Saudi Arabia, as a member of the UN HRC, is obligated to uphold the highest standards for the promotion and protection of human rights and to cooperate fully with the Council’s mechanisms. Yet, the government has failed to take meaningful steps to uphold its membership obligations. The rights situation continues to deteriorate, and the government has refused to cooperate with the UN Special Rapporteur on extrajudicial, summary or arbitrary executions in her inquiry into the murder of Jamal Khashoggi. The recent executions and the detention and torture of activists are not isolated cases but rather form part of a pattern of gross and systematic rights violations, including discrimination against women and a de facto ban on civic space. 

In light of the above, we urge your government to initiate Council action by presenting a resolution at the HRC to:

  • Establish a monitoring mechanism over the human rights violations in the country;  

and call on the Saudi government to:

  • Immediately and unconditionally release the detained women human rights defenders and all individuals detained for exercising their fundamental freedoms, drop all charges against them including those provisionally released, and remove travel bans against their family members;
  • Conduct prompt, effective and credible investigations into all allegations of torture, hold perpetrators accountable and provide victims with effective remedy in line with international standards; 
  • Immediately abolish the male guardianship system and repeal other laws that discriminate against women and girls;
  • Establish an immediate moratorium on the use of the death penalty with an aim towards its abolition;
  • Ensure that the rights to freedom of expression, assembly and association are fully respected in law and practice in accordance with international human rights standards.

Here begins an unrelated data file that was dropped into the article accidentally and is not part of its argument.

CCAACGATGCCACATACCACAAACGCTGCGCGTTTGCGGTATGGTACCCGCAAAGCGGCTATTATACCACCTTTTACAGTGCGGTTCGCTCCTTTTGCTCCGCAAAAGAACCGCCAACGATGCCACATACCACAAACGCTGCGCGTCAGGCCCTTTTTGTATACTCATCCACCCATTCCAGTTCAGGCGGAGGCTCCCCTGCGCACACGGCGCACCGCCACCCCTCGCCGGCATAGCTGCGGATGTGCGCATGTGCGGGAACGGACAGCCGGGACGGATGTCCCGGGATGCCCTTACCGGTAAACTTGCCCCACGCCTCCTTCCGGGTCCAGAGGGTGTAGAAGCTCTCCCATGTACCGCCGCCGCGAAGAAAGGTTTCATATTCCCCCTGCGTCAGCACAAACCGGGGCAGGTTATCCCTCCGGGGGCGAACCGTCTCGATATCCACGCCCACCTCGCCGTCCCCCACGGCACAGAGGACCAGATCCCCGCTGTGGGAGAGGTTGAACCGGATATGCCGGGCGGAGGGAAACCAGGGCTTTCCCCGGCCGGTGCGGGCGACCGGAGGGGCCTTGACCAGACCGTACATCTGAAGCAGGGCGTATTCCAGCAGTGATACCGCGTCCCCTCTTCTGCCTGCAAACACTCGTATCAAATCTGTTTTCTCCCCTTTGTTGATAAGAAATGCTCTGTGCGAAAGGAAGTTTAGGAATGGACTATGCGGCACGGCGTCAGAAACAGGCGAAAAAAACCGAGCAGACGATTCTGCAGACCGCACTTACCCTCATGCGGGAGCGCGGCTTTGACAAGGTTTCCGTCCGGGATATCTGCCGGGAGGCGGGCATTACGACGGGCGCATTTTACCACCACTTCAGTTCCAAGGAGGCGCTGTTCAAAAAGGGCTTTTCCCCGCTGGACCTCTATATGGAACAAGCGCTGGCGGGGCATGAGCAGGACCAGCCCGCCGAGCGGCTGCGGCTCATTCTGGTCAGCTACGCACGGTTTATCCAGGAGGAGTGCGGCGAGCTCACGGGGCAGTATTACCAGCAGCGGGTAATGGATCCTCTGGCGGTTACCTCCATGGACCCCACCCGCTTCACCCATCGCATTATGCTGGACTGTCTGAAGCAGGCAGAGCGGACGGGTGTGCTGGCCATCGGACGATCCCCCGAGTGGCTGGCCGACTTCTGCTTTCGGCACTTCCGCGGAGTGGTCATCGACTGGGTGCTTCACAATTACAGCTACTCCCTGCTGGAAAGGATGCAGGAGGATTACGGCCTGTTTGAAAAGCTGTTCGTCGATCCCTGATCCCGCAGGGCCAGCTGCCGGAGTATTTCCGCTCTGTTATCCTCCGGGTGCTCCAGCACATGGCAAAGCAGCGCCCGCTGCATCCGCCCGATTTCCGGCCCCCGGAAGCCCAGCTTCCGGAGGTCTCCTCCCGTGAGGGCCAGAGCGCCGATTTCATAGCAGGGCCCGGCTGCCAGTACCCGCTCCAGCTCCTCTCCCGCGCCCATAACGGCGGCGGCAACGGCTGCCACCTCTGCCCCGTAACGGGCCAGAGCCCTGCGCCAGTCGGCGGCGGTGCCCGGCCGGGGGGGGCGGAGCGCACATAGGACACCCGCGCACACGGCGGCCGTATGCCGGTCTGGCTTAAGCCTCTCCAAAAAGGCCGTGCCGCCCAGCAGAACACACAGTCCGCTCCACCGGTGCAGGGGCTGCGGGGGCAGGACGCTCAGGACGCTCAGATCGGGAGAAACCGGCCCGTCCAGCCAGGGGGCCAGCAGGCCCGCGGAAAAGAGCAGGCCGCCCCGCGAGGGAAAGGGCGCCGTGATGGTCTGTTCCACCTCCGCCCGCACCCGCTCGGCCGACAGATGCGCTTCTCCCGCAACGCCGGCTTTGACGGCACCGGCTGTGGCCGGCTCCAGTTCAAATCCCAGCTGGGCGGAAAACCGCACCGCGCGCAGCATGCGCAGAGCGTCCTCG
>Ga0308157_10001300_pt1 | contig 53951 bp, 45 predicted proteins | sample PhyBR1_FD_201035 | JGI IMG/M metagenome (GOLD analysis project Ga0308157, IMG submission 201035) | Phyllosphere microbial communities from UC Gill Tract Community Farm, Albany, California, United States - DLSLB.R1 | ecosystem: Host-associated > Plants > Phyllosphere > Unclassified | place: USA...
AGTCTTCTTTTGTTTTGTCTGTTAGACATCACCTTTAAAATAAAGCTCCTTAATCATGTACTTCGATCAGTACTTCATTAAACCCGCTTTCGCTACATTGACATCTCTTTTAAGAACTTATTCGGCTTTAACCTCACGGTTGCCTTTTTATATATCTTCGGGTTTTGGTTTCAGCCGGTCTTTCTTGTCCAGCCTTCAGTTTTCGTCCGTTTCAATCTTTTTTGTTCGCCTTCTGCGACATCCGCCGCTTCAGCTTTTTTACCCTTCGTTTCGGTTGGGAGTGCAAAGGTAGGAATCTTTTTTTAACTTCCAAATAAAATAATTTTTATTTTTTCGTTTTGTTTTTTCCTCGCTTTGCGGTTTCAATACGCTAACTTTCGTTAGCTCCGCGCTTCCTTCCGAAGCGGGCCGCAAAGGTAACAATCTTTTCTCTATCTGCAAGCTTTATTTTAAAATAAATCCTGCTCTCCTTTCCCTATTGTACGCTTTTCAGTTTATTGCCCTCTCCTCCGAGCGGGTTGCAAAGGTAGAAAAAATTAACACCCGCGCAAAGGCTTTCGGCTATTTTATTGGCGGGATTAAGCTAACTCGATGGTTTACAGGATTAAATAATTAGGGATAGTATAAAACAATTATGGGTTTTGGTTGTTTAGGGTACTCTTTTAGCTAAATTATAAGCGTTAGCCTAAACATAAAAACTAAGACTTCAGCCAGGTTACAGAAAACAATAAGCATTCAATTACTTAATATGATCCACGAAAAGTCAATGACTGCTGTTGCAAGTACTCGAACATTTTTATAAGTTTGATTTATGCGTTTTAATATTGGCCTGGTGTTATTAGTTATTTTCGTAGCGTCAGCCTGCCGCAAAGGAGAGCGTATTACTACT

The landmark joint statement delivered during the 40th session of the HRC signified that no State is above scrutiny for its human rights record. We recognise it as a first step towards more sustained and dedicated review by the HRC in its efforts to hold its members accountable. It is imperative that the Council continues to engage with Saudi Arabia so as to ensure that prompt and effective measures are taken to address the ongoing human rights violations in the country. 

Please rest assured, your Excellency, of our highest consideration.

Sincerely,

  1. Article19 
  2. Americans for Democracy & Human Rights in Bahrain (ADHRB)
  3. ALQST
  4. Amnesty International 
  5. Bahrain Institute for Rights and Democracy (BIRD)
  6. Cairo Institute for Human Rights Studies (CIHRS) 
  7. CIVICUS
  8. DefendDefenders (the East and Horn of Africa Human Rights Defenders Project)
  9. English PEN
  10. European-Saudi Organisation for Human Rights 
  11. European Centre for Democracy and Human Rights (ECDHR)
  12. Equality Now!
  13. FIDH 
  14. Gulf Center for Human Rights 
  15. Humanists International
  16. Human Rights Watch
  17. Innovation for Change-MENA Hub
  18. International Service for Human Rights (ISHR)
  19. Lawyer’s Rights Watch Canada
  20. L’Association tunisienne des femmes démocrates (ATFD)
  21. ACAT (Action by Christians for the Abolition of Torture) – France
  22. The Lebanese Council to Resist Violence Against Woman (LECORVAW)
  23. The Right Livelihood Award Foundation
  24. The Committee for the Respect of Freedom and Human Rights in Tunisia
  25. The National Syndicate of Tunisian Journalists
  26. The Tunisian Association for the Defense of Academic Values
  27. The Tunisian Association for the Defense of Individual Rights
  28. The Tunis Center for Press Freedom
  29. The Tunisian Coalition Against Death Penalty
  30. The Tunisian League for the Defense of Human Rights
  31. The Tunisian Association for the Support of Minorities
  32. MENA Rights Group
  33. PEN International
  34. Scholars at Risk
  35. The Tunisian Organization Against Torture
  36. Urgent Action Fund for Women’s Human Rights
  37. Vigilance for Democracy and the Civic State
  38. World Organisation against Torture (OMCT) 
  39. Women’s March Global 
  40. Women Human Rights Defenders MENA Coalition